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JH K.

asked • 08/13/20

I have a calculus question

I came across this integral while doing a physics question.


Is it possible to calculate:


∫cos(θ(t)) dt


with θ(t) as function in terms of t.


I'm hoping to somehow remove the integral so it is easier to work with. θ(t) is continuous and differentiable everywhere, if it helps.


Note:


I tried using the Maclaurin expansion of cos(x), but I got stuck at finding:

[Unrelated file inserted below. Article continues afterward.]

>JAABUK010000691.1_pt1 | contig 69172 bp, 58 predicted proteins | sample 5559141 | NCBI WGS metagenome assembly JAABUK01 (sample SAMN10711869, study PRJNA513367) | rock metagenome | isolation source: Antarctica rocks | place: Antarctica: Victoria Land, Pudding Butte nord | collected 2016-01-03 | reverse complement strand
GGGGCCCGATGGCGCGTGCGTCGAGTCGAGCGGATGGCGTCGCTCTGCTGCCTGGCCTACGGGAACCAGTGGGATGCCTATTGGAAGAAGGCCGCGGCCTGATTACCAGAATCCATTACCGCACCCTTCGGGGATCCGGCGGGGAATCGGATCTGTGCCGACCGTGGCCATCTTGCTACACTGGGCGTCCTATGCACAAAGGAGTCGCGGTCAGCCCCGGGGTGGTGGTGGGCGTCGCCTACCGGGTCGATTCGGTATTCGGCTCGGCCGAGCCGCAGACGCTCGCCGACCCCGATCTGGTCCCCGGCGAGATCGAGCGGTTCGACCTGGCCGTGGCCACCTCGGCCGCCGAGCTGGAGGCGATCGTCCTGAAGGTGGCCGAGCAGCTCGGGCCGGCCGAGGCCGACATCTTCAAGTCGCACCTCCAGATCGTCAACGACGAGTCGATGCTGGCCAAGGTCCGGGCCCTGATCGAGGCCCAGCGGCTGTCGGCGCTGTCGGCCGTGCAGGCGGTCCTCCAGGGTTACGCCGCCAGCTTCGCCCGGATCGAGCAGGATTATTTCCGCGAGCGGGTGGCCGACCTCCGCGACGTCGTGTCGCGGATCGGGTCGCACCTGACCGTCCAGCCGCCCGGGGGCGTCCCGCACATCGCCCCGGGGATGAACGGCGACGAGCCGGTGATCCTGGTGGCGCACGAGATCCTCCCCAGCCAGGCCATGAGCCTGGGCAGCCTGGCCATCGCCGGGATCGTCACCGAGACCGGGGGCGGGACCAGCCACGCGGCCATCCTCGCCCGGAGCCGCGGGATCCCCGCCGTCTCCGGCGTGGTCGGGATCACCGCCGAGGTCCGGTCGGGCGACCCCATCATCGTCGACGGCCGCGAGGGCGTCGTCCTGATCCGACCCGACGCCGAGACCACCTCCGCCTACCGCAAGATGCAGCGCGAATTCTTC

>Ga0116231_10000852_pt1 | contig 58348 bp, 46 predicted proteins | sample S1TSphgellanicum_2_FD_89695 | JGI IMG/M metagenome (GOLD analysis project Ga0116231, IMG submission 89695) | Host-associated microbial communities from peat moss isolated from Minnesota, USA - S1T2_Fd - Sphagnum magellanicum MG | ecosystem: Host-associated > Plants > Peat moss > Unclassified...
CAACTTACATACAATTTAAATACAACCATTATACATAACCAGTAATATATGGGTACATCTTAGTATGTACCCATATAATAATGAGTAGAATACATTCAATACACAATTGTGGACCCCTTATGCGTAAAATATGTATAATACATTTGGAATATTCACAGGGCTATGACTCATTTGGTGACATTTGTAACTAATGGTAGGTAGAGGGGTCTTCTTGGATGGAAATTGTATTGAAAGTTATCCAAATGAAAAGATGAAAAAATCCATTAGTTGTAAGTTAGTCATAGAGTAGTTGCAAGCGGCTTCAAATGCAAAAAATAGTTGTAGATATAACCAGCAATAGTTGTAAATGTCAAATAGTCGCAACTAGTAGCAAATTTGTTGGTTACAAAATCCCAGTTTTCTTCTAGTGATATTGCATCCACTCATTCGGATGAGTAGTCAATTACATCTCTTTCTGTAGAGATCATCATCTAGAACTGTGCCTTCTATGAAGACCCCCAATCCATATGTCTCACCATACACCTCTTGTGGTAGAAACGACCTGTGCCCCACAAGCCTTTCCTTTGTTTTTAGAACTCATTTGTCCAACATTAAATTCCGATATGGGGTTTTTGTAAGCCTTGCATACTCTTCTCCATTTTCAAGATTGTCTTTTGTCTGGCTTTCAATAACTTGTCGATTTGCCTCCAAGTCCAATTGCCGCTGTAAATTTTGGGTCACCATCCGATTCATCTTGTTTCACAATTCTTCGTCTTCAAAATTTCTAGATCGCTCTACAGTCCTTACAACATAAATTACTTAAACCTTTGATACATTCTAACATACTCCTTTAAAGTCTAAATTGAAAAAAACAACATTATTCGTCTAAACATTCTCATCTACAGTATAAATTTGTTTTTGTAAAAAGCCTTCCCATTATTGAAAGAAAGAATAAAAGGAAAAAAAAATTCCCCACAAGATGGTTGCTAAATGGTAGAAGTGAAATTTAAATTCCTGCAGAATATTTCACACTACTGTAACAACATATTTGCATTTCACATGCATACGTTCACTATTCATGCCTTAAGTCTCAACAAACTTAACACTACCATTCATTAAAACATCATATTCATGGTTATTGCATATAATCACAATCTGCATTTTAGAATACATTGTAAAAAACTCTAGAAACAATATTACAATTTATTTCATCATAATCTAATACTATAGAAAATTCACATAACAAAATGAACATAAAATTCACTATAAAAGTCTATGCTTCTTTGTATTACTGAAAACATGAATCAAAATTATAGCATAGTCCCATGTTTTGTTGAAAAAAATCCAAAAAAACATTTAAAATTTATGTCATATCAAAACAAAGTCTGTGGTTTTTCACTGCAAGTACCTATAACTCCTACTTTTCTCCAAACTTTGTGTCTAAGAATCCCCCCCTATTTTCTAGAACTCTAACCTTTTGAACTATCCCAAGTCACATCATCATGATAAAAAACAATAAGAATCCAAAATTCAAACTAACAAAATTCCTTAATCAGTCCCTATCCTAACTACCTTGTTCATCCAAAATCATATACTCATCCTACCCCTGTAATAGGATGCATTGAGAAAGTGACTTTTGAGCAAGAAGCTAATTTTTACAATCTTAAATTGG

∫ θ(t)2k+1 dt


for k ∈ [0,∞]






Douglas B.

tutor
What type of function is theta?
Report

08/13/20

Douglas B.

tutor
For example, it would be fairly easy if theta(t) is a polynomial function.
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08/13/20

2 Answers By Expert Tutors

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Douglas B. answered • 08/13/20

Tutor
4.8 (27)

Calculus expertise

Jeffrey K. answered • 08/13/20

Tutor
New to Wyzant

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